first_img Sharing is caring! Share Tweet Share EducationLocalNewsTertiary CXC is just a measurement; it doesn’t tell people if you are bright says Dr. Peters by: – October 4, 2011center_img Students who excelled at the City & Guilds Level 2 IVQ Diploma in Electrical Installation and Level 2 in IVQ Technician Certificate in Motor Vehicle Systems.President of the Dominica State College Dr Donald Peters has told students who excelled at the City & Guilds International Examination that the Caribbean Examination Council (CXC) is just a measurement which does not tell people whether a student is intelligent or not.The Dominica State College held a press conference this morning at it Training Room at the Bath Estate Campus to reveal the City & Guilds Examination results for June 2011, where it was announced that eight students obtained distinctions in the Level 2 IVQ Diploma in Electrical Installation and one merit and seven students passed the Level 2 IVQ Technician Certificate in Motor Vehicle Systems with distinctions, credits and passes.Dr Peters explained to the students that they need to decide what they love doing and pursue that field.“CXC is just a measurement; it doesn’t tell people if you are bright, it doesn’t make you smarter than anybody else. You as students need to determine what it is that I can do, what makes me happy?”Dr Peters further explained that while he is proud of the student’s achievements, he is particularly proud that the Dominica State College offers programs which meet international standards and accreditation.President of the Dominica State College Dr. Donald Peters.“I am pleased for two reasons; while your performance at City & Guilds proves to the rest of the world that we at the Dominica State College can perform at the international level, when I came here I always wanted to ensure people that the degrees and certificates that we give you are portable that is it can be accepted anywhere in the world. In the academic programs what we do is we work with other universities we send them our curriculum; they accept them so that means when you transfer to other universities they accept it,” he said.According to Dr. Peters, it must be understood and appreciated that universities ‘will only accept our programs because we meet the international standards for every program at the Dominica State College’ and that the manifestation of their performance in City & Guilds clearly indicates that at the technical and vocational level the Dominica State College is just as good as any other school in the world. Dr Peters further admonished against the notion that a student who excels at CXC must enroll into a law or medicine program as careers in the technical and vocational fields are paid higher than others.“It appears in the Caribbean that we believe that if a student got six ones in CXC they should only be doing law and medicine. Why can’t they do auto mechanic? Why can’t they be a police officer? Why can’t they be an electrical officer? Society need to rethink of the things that they do. I come from a country where people have to take 21, 000 on their SAT’s sitting next to me in class next thing I know they are working and making three times the money I’ll ever make because they did something in the tech-voc area. A physical therapist for instance in the United States makes a lot more money than a pediatrician, think about that and they only go to school for two years,” he said.Dean, Faculty of Applied Arts & Technology Mr Rawle LeslieDean of the Faculty of Applied Arts and Technology Mr Rawle Leslie also supported Dr Peters in promoting the technical and vocational department of the Dominica State College.“I would like to send a message to many in this nation with the respect to technical education and we have a notion that if you do not succeed in the other fields you can come to technical education, I need to say that this is not correct. I join Dr Peters in saying that students with ones, of course you need this basic background education to do well at the technical education.” Meantime the Local Examinations Secretary of City & Guilds International Mr Merril J Matthew told the students that their results should be an impetus to continue on their path of success while noting that potential of the vocational program of the Dominica State College.“Let this success be a lesson to you that as you put hard work and as you remained focused and as you set your goals high you will succeed. This sends a very clear message to all and sundry that the quality of our vocational program at Dominica State College is comparable to that of any other learning institution in the world.”Ollison Vidal obtained a distinction in the Electrical Installation course.Ollison Vidal a student who obtained a distinction in the Electrical Installation course sought to dispel the thought that electrical engineering is not a relevant course.“I would like to say that those students who think that electrical engineering is not relevant, I would like to say to you that are relatively wrong on that because once a student has his mind set straight on his work, once a student knows what he wants in life anything is possible and with God anything can be accomplished,” he said.Five other students; Lynn Asa Williams, Jeanette Ettinoffe, Elton Thomas, Elroy Andrew and Cameron Stoute, who offered reflections at this morning’s press conference extended special thank you messages to God, their lecturers, parents and friends who assisted them along the way and also highlighted the importance of their respective courses.[nggallery id=74]The results for the Level 2 IVQ Diploma in Electrical Installation the results are;Gilbert George – DistinctionVince Morgan – DistinctionOllison Vidal – DistinctionRidge Blaize – DistinctionDirk Frederick – DistinctionAustus Juliana – DistinctionKian Roberts – DistinctionLynn Asa Williams – DistinctionJeanette Ettinoffe – MeritThe results for the Level 2 IVQ Technician Certificate in Motor Vehicle Systems;Student Engine Systems Chassis SystemsSamuel Augustus Moise credit creditElton Thomas distinction creditElroy Andrew pass creditCameron Stoute credit creditKenrick Clement Etienne pass passDwight O’brien credit passKyle Toussaint credit creditDominica Vibes News Share 185 Views   no discussionslast_img read more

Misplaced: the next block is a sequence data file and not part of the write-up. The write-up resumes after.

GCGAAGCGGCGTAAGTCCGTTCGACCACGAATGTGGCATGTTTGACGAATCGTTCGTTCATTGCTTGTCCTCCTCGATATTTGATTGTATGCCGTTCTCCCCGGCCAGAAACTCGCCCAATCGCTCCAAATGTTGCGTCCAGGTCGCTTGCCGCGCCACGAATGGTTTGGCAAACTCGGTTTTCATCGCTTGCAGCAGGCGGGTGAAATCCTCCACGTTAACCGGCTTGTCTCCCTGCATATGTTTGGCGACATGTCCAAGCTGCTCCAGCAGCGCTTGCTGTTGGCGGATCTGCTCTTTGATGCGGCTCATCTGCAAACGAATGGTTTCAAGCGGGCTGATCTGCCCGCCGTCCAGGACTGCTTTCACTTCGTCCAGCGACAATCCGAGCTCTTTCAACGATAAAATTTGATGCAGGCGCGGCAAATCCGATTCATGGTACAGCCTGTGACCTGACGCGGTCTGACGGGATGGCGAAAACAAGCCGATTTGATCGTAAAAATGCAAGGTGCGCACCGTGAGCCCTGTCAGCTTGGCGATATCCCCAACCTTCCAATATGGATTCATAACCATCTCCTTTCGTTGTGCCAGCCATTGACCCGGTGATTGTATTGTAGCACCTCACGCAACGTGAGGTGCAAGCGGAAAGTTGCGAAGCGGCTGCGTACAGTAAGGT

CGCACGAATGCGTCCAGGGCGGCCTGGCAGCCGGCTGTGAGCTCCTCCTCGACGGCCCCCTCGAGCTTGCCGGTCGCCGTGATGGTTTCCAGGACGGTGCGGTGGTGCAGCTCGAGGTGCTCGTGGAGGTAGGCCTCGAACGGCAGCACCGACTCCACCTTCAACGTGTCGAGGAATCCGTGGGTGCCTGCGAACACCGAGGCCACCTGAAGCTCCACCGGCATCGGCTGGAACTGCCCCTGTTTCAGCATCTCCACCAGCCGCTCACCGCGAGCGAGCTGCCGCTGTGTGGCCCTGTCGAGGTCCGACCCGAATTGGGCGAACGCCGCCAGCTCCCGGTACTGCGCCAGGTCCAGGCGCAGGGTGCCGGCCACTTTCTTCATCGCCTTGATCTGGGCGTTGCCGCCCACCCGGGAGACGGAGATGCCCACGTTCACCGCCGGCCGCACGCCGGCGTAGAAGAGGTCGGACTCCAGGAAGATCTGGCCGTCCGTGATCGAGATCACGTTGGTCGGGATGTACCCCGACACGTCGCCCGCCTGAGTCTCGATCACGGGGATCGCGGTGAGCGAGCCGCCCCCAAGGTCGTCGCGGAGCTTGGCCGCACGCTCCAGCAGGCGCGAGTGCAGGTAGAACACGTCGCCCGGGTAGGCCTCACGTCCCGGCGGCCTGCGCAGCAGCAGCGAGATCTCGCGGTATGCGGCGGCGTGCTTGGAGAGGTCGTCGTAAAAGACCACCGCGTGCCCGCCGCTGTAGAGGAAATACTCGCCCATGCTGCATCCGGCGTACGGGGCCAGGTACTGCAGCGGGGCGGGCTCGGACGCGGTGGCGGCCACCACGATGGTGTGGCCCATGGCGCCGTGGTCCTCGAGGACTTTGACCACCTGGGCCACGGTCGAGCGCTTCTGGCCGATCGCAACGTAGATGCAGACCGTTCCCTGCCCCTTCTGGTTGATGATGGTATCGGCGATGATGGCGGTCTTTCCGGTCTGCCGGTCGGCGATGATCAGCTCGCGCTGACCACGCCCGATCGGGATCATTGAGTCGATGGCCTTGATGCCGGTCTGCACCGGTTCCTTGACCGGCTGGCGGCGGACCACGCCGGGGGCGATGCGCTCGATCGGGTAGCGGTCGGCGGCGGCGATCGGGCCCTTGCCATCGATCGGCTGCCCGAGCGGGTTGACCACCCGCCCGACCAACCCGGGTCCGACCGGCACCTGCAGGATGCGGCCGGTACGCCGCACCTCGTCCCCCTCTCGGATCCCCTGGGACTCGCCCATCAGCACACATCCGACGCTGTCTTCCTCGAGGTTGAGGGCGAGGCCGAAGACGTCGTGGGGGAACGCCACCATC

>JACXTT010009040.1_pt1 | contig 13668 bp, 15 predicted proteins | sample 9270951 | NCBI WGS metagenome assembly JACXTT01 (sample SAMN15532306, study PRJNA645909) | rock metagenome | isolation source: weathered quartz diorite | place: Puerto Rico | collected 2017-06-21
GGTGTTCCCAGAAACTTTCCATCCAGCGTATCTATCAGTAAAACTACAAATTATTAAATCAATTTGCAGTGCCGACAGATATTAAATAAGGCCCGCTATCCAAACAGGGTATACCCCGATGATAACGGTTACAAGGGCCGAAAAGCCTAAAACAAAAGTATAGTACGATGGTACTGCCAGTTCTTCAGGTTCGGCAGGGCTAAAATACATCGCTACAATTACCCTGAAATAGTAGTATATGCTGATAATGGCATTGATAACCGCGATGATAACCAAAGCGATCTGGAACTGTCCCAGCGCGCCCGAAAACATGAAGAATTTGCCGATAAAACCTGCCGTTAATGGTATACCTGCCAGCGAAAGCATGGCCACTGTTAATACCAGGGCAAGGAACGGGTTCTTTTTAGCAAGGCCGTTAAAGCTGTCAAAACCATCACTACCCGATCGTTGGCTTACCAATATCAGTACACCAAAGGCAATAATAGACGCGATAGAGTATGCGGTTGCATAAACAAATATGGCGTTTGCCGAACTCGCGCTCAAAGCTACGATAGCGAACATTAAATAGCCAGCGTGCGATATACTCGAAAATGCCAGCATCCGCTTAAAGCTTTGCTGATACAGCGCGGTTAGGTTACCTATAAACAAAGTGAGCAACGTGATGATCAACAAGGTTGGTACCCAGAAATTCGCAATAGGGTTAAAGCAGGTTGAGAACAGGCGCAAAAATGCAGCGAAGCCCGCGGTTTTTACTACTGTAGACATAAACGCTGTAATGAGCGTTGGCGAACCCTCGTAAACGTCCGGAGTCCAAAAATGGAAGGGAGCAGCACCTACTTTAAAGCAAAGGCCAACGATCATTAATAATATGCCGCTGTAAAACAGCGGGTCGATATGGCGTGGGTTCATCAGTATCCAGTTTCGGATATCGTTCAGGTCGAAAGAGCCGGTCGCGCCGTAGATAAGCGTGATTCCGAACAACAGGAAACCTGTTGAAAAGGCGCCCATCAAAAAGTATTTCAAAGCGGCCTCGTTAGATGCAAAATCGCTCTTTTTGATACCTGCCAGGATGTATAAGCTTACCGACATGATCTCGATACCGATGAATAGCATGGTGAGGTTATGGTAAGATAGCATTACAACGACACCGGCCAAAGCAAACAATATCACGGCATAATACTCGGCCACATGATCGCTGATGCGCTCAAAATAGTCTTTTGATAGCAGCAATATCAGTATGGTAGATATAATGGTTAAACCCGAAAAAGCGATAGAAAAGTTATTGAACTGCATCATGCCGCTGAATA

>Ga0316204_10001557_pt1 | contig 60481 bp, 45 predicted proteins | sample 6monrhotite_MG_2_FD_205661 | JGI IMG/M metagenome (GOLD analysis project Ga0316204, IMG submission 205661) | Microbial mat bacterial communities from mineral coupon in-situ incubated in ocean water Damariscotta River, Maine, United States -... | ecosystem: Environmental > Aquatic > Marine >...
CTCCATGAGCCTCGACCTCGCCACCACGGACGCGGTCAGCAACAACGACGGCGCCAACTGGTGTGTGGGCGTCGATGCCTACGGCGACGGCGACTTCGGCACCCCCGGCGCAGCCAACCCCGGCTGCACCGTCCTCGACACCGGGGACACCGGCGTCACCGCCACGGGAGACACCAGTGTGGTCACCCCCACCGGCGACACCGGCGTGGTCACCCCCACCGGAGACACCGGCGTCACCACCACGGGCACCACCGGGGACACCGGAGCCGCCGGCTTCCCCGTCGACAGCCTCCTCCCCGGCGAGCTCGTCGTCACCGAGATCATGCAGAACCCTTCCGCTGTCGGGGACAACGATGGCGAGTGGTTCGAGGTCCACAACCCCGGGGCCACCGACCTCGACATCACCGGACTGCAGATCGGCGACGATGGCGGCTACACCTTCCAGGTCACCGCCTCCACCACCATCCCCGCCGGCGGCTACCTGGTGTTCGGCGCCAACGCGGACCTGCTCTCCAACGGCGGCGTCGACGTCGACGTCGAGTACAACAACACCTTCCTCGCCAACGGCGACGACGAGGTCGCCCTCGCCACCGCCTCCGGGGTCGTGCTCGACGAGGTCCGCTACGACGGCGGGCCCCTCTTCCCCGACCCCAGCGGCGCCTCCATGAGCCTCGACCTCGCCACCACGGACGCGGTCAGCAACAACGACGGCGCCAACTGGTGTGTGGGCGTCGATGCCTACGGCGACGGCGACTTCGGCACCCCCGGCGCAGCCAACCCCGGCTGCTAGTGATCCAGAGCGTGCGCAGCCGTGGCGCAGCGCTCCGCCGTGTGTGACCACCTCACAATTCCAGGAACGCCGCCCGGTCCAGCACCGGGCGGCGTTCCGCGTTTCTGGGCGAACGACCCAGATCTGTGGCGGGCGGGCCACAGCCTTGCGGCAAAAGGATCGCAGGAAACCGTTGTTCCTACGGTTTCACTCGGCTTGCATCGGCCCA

first_imgMusic by a Donegal band is to be used in a BBC programme to be broadcast next week.The tracks by Great White Lies will be used in the BBC Northern Ireland production Love in a Day which will be broadcast on February 6th.The programme was filmed over 24 hours last summer, and gives an intimate insight into who and what people in Northern Ireland love. Much of the footage for the programme has been supplied by viewers.The Inishowen-based band has supplied three tracks for the soundtrack to the programme.Lead singer and songwriter with Great White Lies, Siobhán Shiels, said the band are delighted to have the music used in the documentary.“The fact that we’re the soundtrack chronicling love in a day is pretty class. We can’t wait to see it ourselves now too,” she said. The band, who won the Visual Artists Ireland song of the year award in 2015, played in Los Angeles and Canada last year and are due to bring out a new single soon.Love in a Day will be broadcast on BBC1 Northern Ireland on Monday, February 6th at 10.40pm.Promising Donegal band to feature on BBC television was last modified: February 1st, 2017 by StephenShare this:Click to share on Facebook (Opens in new window)Click to share on Twitter (Opens in new window)Click to share on LinkedIn (Opens in new window)Click to share on Reddit (Opens in new window)Click to share on Pocket (Opens in new window)Click to share on Telegram (Opens in new window)Click to share on WhatsApp (Opens in new window)Click to share on Skype (Opens in new window)Click to print (Opens in new window)last_img read more